How To Organize Serato Crates

Need to know how to organize Serato crates? Anyone who's ever DJed has been there, whether you're working a professional gig or just acting as party foreman for some friends. You've been spinning tracks and have the crowd amped up, and you have the perfect song to keep the groove going. If only you could find it. Fortunately, if you're using Serato as your DJ software, you have the option of organizing your tracks into crates so that whatever you want is, literally, right at your fingertips. How should you organize crates in Serato? The beauty of the crate system—unlike the old record milk crates for which they are named—is that you can customize your crate organization to fit your DJ style. If you can come up with an organizational structure, you can make it happen in Serato. That said, there are a few systems that work especially well. And because Serato lets you have an individual track in multiple crates, the possibilities are endless.

  1. Organize by gig type. Let's say you play a couple of regular gigs each week. One's at a hard-core industrial club, while the other is at a trip-hop lounge. You can create crates for each venue, labeling them with the name of the club. If you have specific sets you like to play at given times in the night, or to generate a certain mood at a venue, use the subcrates function. So you might have a crate named "Hard-Core Club," with subcrates labelled "Friday First Set" or "Last Call." Give your crates descriptive names that make sense to you so you can easily access what you are looking for. You can also use this organizational strategy to separate the tracks you'd use for gigs like wedding receptions, birthday parties, bachelor parties or whatever type of gigs you play most often. You can even make crates for a specific party or gig ahead of time—"Jim's Bachelor Party" or "Frat Party Bid Night."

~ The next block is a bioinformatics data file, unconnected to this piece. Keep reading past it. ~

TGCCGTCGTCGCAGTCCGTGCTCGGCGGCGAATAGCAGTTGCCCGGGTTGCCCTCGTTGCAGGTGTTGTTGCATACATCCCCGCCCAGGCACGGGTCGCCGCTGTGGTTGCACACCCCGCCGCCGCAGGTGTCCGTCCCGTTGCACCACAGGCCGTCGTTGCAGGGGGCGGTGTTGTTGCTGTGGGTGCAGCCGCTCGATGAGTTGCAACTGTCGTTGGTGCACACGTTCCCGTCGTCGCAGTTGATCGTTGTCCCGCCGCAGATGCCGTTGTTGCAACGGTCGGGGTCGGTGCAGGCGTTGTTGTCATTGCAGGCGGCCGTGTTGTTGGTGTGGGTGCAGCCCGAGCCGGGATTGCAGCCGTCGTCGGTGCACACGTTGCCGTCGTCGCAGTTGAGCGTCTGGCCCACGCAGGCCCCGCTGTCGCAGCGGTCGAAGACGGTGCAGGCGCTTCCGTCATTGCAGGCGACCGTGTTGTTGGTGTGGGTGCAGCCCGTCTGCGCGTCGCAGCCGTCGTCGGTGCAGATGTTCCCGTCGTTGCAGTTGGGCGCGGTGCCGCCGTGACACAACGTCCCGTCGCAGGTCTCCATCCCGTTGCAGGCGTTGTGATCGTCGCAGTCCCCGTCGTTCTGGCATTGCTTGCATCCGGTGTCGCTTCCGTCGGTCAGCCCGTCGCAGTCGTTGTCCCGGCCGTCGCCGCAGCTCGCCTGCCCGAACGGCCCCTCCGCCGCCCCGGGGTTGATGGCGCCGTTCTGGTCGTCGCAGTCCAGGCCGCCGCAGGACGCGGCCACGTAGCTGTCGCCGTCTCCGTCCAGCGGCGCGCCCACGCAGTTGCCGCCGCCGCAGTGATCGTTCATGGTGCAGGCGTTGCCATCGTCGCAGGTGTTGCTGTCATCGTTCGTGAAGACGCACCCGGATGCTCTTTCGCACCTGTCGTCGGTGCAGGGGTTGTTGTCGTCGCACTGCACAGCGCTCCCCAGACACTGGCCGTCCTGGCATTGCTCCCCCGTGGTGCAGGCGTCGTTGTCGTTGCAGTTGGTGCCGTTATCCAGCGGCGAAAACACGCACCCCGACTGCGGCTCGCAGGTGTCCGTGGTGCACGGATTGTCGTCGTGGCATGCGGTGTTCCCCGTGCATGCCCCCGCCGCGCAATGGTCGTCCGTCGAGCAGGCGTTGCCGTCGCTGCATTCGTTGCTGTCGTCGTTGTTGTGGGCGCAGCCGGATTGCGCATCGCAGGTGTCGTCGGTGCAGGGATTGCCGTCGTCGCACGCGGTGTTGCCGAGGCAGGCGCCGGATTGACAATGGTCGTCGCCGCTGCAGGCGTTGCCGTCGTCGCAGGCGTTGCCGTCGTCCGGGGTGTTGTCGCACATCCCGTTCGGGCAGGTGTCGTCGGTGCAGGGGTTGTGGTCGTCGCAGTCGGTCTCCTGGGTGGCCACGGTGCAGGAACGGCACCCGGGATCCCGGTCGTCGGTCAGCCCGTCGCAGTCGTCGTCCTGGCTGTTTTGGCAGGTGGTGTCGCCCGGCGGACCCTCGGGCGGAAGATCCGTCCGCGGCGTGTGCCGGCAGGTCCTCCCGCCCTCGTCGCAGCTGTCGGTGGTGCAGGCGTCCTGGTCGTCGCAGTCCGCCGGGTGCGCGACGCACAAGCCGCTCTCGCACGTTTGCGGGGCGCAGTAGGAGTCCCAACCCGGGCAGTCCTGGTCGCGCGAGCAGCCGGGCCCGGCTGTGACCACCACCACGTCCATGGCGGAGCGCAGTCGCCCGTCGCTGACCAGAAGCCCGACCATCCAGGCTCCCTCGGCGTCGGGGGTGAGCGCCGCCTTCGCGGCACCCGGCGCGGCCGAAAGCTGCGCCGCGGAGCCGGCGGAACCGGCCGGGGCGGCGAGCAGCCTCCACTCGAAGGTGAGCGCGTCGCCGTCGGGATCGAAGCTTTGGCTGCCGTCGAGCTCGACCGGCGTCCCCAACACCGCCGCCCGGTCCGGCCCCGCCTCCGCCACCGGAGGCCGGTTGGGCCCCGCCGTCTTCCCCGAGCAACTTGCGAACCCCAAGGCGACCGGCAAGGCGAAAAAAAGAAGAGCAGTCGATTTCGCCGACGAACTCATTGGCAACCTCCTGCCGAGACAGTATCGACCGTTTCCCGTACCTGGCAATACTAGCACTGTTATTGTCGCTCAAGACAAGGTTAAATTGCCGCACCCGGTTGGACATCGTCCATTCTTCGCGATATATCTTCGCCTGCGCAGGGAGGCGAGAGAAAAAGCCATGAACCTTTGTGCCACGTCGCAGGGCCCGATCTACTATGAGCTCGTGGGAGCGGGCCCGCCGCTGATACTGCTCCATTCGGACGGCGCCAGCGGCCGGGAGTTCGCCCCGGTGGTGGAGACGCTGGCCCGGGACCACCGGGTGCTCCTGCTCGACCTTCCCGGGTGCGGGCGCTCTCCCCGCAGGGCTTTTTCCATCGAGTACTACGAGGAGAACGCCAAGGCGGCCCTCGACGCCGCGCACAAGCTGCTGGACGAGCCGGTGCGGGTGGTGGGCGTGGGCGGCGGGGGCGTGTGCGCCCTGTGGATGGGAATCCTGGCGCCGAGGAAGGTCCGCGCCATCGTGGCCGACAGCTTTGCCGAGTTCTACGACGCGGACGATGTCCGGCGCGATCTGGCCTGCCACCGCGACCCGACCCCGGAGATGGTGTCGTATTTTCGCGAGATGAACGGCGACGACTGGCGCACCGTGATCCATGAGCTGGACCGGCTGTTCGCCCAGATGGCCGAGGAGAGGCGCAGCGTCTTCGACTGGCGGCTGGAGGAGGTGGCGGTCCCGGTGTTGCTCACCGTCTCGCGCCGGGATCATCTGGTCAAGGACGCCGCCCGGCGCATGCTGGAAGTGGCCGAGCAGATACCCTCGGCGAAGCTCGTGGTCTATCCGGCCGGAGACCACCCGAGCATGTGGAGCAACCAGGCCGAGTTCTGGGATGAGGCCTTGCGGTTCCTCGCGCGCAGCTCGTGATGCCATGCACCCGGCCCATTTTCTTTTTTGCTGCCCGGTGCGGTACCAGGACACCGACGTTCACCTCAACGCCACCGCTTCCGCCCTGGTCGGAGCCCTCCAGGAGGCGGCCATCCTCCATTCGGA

2. Organize by genre. One of the simplest ways to organize your crates in Serato is by genre, though in the heat of a gig this might not be the easiest way to keep the music going. However, organizing by genre—with subcrates for artists and maybe even sub-subcrates for albums—can be a great way to organize your overall music collection. Having your tracks organized this way can make it easier to then build crates for gig type or create playlists. Organizing by genre can also be a handy way to sort through a very large and diverse music collection. In this system, you'd have crates for "Hard Industrial," "Trip-Hop," and "Classic Rock," for example.
  3. Organize by beats per minute (BPM). Serato's ability to organize by beats per minute (BPM) can be great for DJs who work with a great deal of techno, electronica, or trip-hop. If you have a sense of how a given BPM affects the mood of a crowd, or you want to make sure to mix playlists where there are no abrupt shifts in tempo or beat—or ones where there are—using the BPM organizational method may be for you.
  4. Organize by mix or playlist. This is much like organizing by gig type, but allows you to directly access a playlist or mix. If you have a standard playlist or group of playlists you use at a regular gig, this method can come in handy. You might have crates labelled "Funky Techno Mix" or "Halloween Mix."
  5. Most DJs who use Serato recommend organizing by artists and genre, at the very minimum. Without this basic information, you're essentially playing blind. However, as your DJ style evolves, you'll come to know what type of organizational system is going to work best for you. Serato's crate structure allows you to play around a bit to see what allows to you keep the tracks spinning.
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